Daniel G. Bichet

Title: MD
Phone: Work (514) 338-2222, Work (514) 338-2486, Fax (514) 338-2694, Work (514) 338-2883
Organization: Hopital du Sacre-Coeur de Montreal
Division: Centre de recherche et Unite de Recherches Cliniques
Department: Department of Medicine
Address: 5400 Blvd. Gouin Ouest Centre de Recherches
Montreal, Quebec H4J 1C5
Website: www.crhsc.umontreal.ca/nephro.html
Dr. BichetDr. Bichet is associated with the Hôpital du Sacré-Coeur de Montréal Centre de Recherches in Montreal, Quebec. His involvement in Nephrogenic Diabetes Insipidus was a natural progression from his medical school interest in physiology mechanisms and hormonal actions and further study of the antidiuretic hormone vasopressin. Of particular interest to him now is the V2 receptor. His lab is currently involved in examining the 3-dimensional structure and crystallization of the V2 receptor (see below). He hopes that its physical structure will reveal important information on the its function and the way it sends signals inside the collecting duct.

Of all his NDI related work, Dr. Bichet feels that two projects have been especially significant. The first was his 1988 findings that NDI patients were not responding to dDAVP neither at the kidney level, nor at extrarenal levels. The second is a related work done the following year which confirmed that the V2 receptor defect was a pre-cyclic AMP defect indicating a problem in the receptor and not in the cascade of signalization. He also recognizes as significant his collaborative work with Dr. Mariel Birnbaumer. Following her cloning of the V2 receptor gene, Dr. Bichet was able to provide DNA of NDI patients which led to the characterization of the first two mutations.
Hopital du Sacre-Coeur
Hôpital du Sacré-Coeur de Montréal

Dr. Bichet is confident that, in time, a cure will be found for NDI patients and that genetic engineering and gene therapy will be part of the answer. However, he emphasizes, these areas are complicated and require solutions to problems beyond perfecting a method to correct the NDI causing gene defects. These challenges include developing methods to deliver the restructured genetic material and to target the cells to be altered. He suggests that it is equally important to continue to study the receptor structure and function and seek alternate ways to stimulate the water transfer mechanisms. In the meantime, Dr. Bichet says that he is convinced that early detection through genetic testing is the most import tool available for management of NDI. Early prenatal carrier detection by genetic testing allows for very early treatment in the infant and can prevent the damaging effects caused by severe dehydration.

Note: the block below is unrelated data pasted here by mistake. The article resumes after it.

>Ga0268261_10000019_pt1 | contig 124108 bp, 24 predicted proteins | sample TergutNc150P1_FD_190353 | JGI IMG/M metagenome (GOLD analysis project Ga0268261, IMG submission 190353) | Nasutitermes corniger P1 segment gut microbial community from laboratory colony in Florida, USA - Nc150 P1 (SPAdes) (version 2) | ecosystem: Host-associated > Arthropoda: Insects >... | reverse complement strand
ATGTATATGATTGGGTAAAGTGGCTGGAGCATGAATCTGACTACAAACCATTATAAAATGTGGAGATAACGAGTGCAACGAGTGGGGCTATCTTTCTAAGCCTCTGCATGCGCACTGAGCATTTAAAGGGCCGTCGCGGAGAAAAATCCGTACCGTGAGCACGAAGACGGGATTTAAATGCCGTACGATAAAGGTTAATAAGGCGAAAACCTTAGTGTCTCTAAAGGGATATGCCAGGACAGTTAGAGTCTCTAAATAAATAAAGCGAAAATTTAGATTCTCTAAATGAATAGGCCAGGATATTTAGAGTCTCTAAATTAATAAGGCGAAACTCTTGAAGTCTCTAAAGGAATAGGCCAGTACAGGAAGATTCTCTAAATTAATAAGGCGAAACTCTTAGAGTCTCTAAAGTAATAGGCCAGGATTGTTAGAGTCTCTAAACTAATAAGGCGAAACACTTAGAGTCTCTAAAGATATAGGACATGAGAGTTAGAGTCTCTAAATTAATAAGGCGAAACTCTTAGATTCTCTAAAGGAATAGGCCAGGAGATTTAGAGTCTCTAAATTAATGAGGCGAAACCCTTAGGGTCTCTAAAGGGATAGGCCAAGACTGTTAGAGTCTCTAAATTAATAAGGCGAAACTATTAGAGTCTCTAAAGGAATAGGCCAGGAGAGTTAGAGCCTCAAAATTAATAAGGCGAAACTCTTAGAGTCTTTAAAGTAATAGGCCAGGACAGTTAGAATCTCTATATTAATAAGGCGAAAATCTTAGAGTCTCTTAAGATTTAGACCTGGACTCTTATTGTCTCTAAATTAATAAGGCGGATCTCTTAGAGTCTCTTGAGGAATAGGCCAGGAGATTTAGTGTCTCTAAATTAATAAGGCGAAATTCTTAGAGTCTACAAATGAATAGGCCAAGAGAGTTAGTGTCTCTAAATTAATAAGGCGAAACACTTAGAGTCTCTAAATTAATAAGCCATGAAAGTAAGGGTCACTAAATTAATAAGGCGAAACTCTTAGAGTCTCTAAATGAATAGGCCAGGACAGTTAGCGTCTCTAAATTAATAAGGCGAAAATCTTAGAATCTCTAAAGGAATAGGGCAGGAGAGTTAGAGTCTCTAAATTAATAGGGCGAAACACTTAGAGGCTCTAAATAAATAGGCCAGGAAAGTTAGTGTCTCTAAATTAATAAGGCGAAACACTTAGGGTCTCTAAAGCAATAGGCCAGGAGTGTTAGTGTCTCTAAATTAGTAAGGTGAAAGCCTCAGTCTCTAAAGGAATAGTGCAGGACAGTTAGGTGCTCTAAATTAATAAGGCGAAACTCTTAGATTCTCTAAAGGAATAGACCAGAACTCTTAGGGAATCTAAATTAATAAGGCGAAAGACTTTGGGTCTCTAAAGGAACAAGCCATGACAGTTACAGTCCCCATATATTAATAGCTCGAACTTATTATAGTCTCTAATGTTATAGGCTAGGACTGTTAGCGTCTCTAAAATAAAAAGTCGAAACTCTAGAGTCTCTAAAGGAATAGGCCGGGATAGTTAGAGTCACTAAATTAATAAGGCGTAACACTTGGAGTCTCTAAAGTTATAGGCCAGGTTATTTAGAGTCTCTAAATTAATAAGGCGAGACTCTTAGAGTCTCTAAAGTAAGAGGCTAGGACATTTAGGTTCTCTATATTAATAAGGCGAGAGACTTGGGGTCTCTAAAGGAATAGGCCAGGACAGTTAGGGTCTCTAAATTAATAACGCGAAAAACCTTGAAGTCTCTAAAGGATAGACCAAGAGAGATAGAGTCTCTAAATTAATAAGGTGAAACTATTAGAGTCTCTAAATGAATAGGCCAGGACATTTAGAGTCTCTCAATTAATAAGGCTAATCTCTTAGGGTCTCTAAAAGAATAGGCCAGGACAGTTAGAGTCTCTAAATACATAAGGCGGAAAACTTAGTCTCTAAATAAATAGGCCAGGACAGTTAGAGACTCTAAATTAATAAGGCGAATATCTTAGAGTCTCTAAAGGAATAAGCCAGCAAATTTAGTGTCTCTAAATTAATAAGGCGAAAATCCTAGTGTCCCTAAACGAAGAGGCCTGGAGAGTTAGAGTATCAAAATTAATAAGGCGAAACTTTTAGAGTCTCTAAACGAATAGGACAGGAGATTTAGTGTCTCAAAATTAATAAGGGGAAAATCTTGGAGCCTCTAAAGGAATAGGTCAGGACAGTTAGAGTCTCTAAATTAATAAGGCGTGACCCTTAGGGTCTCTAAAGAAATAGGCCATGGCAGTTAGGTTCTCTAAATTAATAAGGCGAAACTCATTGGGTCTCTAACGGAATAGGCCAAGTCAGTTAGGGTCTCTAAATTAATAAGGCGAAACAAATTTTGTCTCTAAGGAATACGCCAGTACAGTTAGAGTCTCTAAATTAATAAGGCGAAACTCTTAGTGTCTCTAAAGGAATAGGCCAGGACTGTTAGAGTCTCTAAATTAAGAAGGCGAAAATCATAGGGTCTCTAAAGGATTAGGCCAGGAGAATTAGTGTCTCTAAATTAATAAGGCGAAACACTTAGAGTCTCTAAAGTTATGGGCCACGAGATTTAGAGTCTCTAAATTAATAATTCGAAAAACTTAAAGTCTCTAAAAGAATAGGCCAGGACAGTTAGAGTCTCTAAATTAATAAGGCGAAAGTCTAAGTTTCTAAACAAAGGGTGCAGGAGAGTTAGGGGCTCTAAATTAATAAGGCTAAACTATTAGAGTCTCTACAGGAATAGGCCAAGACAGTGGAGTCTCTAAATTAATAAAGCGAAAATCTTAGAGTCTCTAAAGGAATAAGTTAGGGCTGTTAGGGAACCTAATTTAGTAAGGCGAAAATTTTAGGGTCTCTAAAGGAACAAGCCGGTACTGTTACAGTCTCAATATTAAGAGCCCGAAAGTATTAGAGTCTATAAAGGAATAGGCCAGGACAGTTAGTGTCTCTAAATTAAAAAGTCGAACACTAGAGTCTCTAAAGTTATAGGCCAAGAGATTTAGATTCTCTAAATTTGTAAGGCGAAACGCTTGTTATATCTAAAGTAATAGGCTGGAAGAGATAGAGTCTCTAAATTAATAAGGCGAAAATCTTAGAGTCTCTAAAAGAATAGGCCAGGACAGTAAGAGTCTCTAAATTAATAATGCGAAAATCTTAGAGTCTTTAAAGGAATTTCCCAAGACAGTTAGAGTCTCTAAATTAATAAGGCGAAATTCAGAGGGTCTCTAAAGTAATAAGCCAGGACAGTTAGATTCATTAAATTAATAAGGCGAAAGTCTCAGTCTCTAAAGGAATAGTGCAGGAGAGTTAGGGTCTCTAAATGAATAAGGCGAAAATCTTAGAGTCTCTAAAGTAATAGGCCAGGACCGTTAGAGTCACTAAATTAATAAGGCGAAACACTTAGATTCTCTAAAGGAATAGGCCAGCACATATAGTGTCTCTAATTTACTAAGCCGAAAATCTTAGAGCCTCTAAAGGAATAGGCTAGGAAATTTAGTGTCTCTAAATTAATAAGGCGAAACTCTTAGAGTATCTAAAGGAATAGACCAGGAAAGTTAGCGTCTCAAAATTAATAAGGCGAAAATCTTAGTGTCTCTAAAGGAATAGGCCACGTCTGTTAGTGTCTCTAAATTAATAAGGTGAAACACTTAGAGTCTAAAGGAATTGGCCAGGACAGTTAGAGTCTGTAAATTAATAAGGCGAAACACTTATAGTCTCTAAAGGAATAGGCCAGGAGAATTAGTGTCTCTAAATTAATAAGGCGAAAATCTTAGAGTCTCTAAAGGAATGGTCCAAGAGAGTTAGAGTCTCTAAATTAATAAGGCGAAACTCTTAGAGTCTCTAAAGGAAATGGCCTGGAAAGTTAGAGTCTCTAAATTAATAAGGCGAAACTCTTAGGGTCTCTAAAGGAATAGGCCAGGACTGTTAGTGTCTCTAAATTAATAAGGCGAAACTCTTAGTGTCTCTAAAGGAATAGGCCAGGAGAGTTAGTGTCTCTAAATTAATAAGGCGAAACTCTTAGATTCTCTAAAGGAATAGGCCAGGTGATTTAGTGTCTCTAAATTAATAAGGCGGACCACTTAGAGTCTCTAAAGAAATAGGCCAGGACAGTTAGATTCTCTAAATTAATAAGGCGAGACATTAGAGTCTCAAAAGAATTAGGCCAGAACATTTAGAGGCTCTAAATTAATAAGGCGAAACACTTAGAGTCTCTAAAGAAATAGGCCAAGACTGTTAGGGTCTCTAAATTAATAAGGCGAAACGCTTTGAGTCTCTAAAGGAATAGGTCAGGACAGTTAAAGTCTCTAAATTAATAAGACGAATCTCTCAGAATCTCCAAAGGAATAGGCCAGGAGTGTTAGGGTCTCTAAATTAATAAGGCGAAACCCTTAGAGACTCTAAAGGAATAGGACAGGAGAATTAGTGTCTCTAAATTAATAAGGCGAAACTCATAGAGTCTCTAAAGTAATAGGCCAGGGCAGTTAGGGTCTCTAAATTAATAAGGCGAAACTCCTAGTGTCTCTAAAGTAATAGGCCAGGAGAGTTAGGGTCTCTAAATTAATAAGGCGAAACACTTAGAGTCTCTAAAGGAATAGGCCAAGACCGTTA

Dr. Daniel Bichet
Born in Pontarlier in the foothills district of Franche-Comté in eastern France, Dr. Bichet graduated from the medical school of the nearby university of Besançon. He came to Canada to obtain further training in physiology and did his internship residency in internal medicine and nephrology at the University of Montreal and McGill University. He is married, has two children and a grandchild and enjoys spending as much of his free time as possible with his family. For recreation he enjoys returning to the mountains to hike, cross-country ski and mountain bike.

Ribbon representation of the V2 human receptor. Side view from a direction parallel to the cell membrane surface. The transmembrane helices are shown in red, the intracellular and extracellular loops are shown in purple. The model is oriented such that the extracellular side is at the top of the image. The positioning of the transmembrane domains 1-7 is counterclockwise when viewed from the extracellular surface of the receptor.

This image was derived from the structure of the 3-D model of the V1a receptor described by Mouillac et al., The Binding Site of Neuropeptide Vasopressin V1a receptor, J.Biol. Chem. 270:25771-25777, 1995. The image was produced using the MidasPlus program from the Computer Graphics Laboratory, University of California, San Francisco (supported by NIH RR-01081)TD>

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